As reported by the World Health Organization (2009, p.3) social acceptance of violence is usually developed in childhood, especially when children are subjected to corporal punishments and/ or witness violence in their family. Therefore, considering the impact of both direct and indirect violence on children’s future views on domestic violence, it can be inferred that this phenomenon is part of a vicious cycle that starts with people’s acceptance of child abuse, which increases the likelihood of children growing up tolerating and even condoning violence. (Cross, 2014, p.172; Aghtaie and Gangoli, 2014, p. 42) In this regard, Dr. Athens observed that children who are exposed to domestic violence and abuse are more likely to see violence as a way to solve problems, to get what they want and to protect themselves. (Rhodes, 2000, p.192)
Moreover, another reason why this study focuses on both domestic violence against men and women and child abuse is because statistics indicate that these issues are likely to manifest simultaneously, as when violence occurs within a domestic context, it usually affect all household members regardless of their age. (Humphreys et al. 2008) In fact, as a pattern of assaultive and aggressive behaviours, domestic violence is not usually limited to single events and tends to become increasingly severe with the passage of time, thus increasing the likelihood of children being abused sooner or later. (Prevent Child Abuse America, 1999)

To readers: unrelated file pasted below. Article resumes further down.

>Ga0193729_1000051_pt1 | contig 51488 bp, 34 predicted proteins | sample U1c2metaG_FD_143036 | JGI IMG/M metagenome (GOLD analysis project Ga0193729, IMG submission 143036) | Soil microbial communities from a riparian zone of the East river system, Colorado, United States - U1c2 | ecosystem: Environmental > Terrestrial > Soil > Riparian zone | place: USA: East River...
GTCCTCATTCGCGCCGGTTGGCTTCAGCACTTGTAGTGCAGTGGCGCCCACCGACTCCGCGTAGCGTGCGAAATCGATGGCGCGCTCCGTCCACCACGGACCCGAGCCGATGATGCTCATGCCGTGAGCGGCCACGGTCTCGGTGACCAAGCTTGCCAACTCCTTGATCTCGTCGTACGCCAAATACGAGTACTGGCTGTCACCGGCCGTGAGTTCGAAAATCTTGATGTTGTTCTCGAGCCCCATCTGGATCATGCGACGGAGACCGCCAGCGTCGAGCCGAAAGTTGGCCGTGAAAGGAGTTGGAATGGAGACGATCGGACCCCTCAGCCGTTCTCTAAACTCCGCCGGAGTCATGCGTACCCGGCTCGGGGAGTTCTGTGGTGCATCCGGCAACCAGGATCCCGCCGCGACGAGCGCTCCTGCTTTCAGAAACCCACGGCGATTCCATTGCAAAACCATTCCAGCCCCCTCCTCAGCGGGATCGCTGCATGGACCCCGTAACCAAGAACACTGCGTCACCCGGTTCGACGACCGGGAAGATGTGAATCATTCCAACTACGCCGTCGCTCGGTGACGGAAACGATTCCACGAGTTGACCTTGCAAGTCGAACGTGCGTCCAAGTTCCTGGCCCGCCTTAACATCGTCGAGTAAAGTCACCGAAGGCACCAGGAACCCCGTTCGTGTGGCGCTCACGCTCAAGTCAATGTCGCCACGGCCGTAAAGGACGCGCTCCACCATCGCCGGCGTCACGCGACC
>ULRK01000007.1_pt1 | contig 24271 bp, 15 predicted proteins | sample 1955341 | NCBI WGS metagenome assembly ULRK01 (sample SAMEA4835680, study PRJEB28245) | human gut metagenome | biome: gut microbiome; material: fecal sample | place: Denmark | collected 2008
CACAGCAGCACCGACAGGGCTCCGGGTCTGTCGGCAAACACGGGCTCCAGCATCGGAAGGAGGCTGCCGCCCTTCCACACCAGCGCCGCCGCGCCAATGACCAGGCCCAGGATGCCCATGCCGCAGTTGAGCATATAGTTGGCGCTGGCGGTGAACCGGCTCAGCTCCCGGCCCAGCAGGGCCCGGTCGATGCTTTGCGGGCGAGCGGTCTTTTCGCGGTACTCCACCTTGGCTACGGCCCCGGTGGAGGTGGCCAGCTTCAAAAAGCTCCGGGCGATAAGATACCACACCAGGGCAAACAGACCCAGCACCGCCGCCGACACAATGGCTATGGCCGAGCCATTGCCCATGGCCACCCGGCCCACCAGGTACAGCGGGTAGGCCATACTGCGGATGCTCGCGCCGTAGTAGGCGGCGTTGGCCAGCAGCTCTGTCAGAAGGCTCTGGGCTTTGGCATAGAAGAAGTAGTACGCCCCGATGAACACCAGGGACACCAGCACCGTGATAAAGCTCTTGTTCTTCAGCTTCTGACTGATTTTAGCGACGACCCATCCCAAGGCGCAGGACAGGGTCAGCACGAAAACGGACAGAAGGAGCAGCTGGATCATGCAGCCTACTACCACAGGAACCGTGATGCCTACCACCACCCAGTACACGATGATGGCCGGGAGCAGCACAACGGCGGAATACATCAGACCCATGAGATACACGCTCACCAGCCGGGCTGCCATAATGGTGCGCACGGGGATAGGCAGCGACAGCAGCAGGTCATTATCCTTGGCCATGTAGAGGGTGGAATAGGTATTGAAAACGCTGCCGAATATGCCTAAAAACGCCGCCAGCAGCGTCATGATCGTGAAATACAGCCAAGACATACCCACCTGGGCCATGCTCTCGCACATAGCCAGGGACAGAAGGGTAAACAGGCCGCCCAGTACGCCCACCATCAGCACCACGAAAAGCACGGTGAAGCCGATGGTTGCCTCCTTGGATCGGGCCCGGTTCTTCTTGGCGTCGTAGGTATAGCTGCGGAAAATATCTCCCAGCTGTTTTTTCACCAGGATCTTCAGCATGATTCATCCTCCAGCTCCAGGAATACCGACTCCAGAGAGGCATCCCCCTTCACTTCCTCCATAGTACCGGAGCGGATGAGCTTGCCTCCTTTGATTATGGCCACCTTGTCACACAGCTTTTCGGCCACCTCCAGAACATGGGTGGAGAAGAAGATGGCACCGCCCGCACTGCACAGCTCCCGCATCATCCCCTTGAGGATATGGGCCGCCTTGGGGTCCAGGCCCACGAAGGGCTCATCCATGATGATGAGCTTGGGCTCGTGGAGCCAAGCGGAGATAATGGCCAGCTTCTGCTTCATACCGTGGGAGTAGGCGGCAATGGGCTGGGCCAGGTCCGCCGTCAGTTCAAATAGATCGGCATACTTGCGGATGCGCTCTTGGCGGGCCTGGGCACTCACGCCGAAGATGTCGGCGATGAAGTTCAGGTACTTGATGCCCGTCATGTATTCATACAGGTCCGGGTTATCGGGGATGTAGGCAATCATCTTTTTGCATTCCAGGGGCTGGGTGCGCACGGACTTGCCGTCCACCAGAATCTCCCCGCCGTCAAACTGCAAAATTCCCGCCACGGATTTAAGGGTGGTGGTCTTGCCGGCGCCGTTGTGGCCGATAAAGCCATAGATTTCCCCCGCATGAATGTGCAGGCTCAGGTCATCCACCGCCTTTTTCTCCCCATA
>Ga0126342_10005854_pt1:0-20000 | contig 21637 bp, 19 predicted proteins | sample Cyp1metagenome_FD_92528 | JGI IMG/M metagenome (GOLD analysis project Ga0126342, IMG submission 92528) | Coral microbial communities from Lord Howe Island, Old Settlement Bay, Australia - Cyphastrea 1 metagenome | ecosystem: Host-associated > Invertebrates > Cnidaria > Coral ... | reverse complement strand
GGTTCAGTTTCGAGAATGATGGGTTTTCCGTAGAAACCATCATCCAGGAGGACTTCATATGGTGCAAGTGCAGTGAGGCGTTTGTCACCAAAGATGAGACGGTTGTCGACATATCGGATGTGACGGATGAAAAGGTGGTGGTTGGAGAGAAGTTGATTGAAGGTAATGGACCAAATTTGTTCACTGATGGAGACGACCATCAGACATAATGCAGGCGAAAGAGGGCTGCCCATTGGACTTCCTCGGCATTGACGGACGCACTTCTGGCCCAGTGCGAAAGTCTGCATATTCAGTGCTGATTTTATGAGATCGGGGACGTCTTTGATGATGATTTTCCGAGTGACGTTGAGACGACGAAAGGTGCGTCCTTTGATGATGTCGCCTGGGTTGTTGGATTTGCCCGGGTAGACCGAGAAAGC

Acceptability of Child Abuse
As reported by the World Health Organization (2002), child abuse is a serious global issue which stems from cultural, economic and social factors. In order to understand the extent of this problem, it should be noted that 25% of adults worldwide have been subjected to physical abuse as children. (World Health Organization, 2014b) Although available data suggests that child abuse, neglect and homicide are more common in low and middle-income countries, differences exist within high-income countries as well, where deprived areas and disadvantaged communities are associated with higher child maltreatment rates (World Health Organization, 2013b, pp.viii-ix)